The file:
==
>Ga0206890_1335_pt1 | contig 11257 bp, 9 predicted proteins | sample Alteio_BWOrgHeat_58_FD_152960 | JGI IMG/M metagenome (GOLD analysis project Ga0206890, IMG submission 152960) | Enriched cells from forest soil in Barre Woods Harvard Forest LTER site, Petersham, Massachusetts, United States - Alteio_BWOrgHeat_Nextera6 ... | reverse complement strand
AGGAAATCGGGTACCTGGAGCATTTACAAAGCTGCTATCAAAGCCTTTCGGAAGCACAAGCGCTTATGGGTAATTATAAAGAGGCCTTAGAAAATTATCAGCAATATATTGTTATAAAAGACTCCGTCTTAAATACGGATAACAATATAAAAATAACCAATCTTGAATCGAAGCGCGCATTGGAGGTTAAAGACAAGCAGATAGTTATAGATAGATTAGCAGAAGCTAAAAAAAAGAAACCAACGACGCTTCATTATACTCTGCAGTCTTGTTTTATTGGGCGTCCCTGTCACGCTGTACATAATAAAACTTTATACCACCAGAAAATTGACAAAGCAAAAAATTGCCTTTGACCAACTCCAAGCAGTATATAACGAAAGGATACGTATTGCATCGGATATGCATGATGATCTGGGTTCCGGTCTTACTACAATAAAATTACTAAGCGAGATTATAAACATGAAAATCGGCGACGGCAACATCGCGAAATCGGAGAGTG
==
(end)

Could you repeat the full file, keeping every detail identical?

>Ga0206890_1335_pt1 | contig 11257 bp, 9 predicted proteins | sample Alteio_BWOrgHeat_58_FD_152960 | JGI IMG/M metagenome (GOLD analysis project Ga0206890, IMG submission 152960) | Enriched cells from forest soil in Barre Woods Harvard Forest LTER site, Petersham, Massachusetts, United States - Alteio_BWOrgHeat_Nextera6 ... | reverse complement strand
AGGAAATCGGGTACCTGGAGCATTTACAAAGCTGCTATCAAAGCCTTTCGGAAGCACAAGCGCTTATGGGTAATTATAAAGAGGCCTTAGAAAATTATCAGCAATATATTGTTATAAAAGACTCCGTCTTAAATACGGATAACAATATAAAAATAACCAATCTTGAATCGAAGCGCGCATTGGAGGTTAAAGACAAGCAGATAGTTATAGATAGATTAGCAGAAGCTAAAAAAAAGAAACCAACGACGCTTCATTATACTCTGCAGTCTTGTTTTATTGGGCGTCCCTGTCACGCTGTACATAATAAAACTTTATACCACCAGAAAATTGACAAAGCAAAAAATTGCCTTTGACCAACTCCAAGCAGTATATAACGAAAGGATACGTATTGCATCGGATATGCATGATGATCTGGGTTCCGGTCTTACTACAATAAAATTACTAAGCGAGATTATAAACATGAAAATCGGCGACGGCAACATCGCGAAATCGGAGAGTG